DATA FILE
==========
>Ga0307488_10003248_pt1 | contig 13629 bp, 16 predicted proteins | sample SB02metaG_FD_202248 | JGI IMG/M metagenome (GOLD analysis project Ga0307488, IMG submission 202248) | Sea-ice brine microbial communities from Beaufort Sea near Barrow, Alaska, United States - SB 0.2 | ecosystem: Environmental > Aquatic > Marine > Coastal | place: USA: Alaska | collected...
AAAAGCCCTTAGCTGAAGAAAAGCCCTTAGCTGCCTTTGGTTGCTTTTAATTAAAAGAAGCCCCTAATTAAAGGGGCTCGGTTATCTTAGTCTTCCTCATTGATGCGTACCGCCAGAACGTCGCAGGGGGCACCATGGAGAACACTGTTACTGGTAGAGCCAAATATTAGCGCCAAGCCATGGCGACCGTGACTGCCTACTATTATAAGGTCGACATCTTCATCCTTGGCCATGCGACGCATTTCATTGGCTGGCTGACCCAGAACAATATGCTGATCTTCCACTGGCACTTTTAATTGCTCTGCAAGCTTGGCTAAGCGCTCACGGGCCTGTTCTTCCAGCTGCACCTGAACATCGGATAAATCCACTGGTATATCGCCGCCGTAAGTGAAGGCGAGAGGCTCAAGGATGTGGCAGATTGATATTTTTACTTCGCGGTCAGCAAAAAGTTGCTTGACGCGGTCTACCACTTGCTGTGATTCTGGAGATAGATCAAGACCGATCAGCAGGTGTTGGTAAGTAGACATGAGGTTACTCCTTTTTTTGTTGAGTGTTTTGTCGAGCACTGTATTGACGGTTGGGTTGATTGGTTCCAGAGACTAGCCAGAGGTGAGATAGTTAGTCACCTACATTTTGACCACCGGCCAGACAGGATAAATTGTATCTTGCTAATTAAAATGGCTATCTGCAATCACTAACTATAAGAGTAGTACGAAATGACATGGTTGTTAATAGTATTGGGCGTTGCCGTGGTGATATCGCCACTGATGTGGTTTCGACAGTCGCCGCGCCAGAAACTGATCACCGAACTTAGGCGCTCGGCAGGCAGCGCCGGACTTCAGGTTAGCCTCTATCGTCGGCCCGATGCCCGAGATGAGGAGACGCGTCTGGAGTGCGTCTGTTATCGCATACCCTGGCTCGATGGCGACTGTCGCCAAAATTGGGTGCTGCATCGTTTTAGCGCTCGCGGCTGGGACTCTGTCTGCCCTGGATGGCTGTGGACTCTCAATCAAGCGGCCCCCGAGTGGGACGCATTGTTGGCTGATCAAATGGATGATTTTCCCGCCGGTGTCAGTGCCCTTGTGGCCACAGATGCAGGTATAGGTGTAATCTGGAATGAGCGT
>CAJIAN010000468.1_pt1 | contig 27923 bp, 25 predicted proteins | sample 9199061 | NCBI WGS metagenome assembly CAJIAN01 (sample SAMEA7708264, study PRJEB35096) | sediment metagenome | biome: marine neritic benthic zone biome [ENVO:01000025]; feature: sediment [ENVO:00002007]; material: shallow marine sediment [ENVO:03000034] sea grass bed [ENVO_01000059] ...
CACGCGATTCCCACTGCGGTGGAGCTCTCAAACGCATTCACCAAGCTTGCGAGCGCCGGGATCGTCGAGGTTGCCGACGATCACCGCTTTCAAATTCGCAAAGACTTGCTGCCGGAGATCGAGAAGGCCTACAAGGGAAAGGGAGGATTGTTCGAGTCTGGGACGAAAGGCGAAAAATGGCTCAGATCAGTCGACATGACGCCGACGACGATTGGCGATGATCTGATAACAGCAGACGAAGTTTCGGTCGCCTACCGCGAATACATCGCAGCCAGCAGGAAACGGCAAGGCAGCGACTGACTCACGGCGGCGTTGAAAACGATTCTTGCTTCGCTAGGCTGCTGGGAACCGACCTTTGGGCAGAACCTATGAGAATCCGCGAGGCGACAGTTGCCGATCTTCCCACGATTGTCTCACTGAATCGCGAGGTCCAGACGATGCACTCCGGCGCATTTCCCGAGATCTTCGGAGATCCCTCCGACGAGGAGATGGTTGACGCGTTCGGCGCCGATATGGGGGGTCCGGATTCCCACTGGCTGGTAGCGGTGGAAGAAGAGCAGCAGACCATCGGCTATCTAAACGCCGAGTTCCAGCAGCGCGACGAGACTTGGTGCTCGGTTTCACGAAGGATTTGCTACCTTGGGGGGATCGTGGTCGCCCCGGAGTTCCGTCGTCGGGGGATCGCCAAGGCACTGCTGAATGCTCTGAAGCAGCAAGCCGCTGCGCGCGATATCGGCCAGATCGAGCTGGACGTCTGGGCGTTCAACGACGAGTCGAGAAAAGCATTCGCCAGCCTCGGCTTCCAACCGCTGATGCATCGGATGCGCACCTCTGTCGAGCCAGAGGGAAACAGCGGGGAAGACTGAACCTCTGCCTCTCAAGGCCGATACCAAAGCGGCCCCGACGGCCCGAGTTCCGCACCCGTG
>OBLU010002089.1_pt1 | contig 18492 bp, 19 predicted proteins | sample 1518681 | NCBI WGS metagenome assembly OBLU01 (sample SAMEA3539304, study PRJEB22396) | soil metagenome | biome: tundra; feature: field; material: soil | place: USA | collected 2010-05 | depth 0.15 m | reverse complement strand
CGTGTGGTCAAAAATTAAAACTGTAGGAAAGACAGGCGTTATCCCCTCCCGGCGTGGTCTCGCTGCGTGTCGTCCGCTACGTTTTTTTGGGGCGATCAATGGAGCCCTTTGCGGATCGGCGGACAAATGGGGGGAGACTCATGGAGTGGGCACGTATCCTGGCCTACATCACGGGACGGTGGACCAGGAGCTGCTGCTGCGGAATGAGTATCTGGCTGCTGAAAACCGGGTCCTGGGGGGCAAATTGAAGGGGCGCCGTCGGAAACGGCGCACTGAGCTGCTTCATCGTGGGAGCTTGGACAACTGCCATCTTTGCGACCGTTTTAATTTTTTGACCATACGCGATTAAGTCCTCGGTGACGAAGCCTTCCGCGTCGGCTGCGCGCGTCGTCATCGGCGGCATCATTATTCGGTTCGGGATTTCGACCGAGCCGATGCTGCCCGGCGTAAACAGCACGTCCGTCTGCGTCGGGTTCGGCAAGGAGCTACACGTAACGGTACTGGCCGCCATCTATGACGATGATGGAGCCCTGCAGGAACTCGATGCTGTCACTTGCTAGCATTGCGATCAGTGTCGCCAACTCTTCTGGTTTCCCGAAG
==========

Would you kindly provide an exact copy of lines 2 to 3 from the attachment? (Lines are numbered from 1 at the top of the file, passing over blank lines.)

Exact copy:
AAAAGCCCTTAGCTGAAGAAAAGCCCTTAGCTGCCTTTGGTTGCTTTTAATTAAAAGAAGCCCCTAATTAAAGGGGCTCGGTTATCTTAGTCTTCCTCATTGATGCGTACCGCCAGAACGTCGCAGGGGGCACCATGGAGAACACTGTTACTGGTAGAGCCAAATATTAGCGCCAAGCCATGGCGACCGTGACTGCCTACTATTATAAGGTCGACATCTTCATCCTTGGCCATGCGACGCATTTCATTGGCTGGCTGACCCAGAACAATATGCTGATCTTCCACTGGCACTTTTAATTGCTCTGCAAGCTTGGCTAAGCGCTCACGGGCCTGTTCTTCCAGCTGCACCTGAACATCGGATAAATCCACTGGTATATCGCCGCCGTAAGTGAAGGCGAGAGGCTCAAGGATGTGGCAGATTGATATTTTTACTTCGCGGTCAGCAAAAAGTTGCTTGACGCGGTCTACCACTTGCTGTGATTCTGGAGATAGATCAAGACCGATCAGCAGGTGTTGGTAAGTAGACATGAGGTTACTCCTTTTTTTGTTGAGTGTTTTGTCGAGCACTGTATTGACGGTTGGGTTGATTGGTTCCAGAGACTAGCCAGAGGTGAGATAGTTAGTCACCTACATTTTGACCACCGGCCAGACAGGATAAATTGTATCTTGCTAATTAAAATGGCTATCTGCAATCACTAACTATAAGAGTAGTACGAAATGACATGGTTGTTAATAGTATTGGGCGTTGCCGTGGTGATATCGCCACTGATGTGGTTTCGACAGTCGCCGCGCCAGAAACTGATCACCGAACTTAGGCGCTCGGCAGGCAGCGCCGGACTTCAGGTTAGCCTCTATCGTCGGCCCGATGCCCGAGATGAGGAGACGCGTCTGGAGTGCGTCTGTTATCGCATACCCTGGCTCGATGGCGACTGTCGCCAAAATTGGGTGCTGCATCGTTTTAGCGCTCGCGGCTGGGACTCTGTCTGCCCTGGATGGCTGTGGACTCTCAATCAAGCGGCCCCCGAGTGGGACGCATTGTTGGCTGATCAAATGGATGATTTTCCCGCCGGTGTCAGTGCCCTTGTGGCCACAGATGCAGGTATAGGTGTAATCTGGAATGAGCGT
>CAJIAN010000468.1_pt1 | contig 27923 bp, 25 predicted proteins | sample 9199061 | NCBI WGS metagenome assembly CAJIAN01 (sample SAMEA7708264, study PRJEB35096) | sediment metagenome | biome: marine neritic benthic zone biome [ENVO:01000025]; feature: sediment [ENVO:00002007]; material: shallow marine sediment [ENVO:03000034] sea grass bed [ENVO_01000059] ...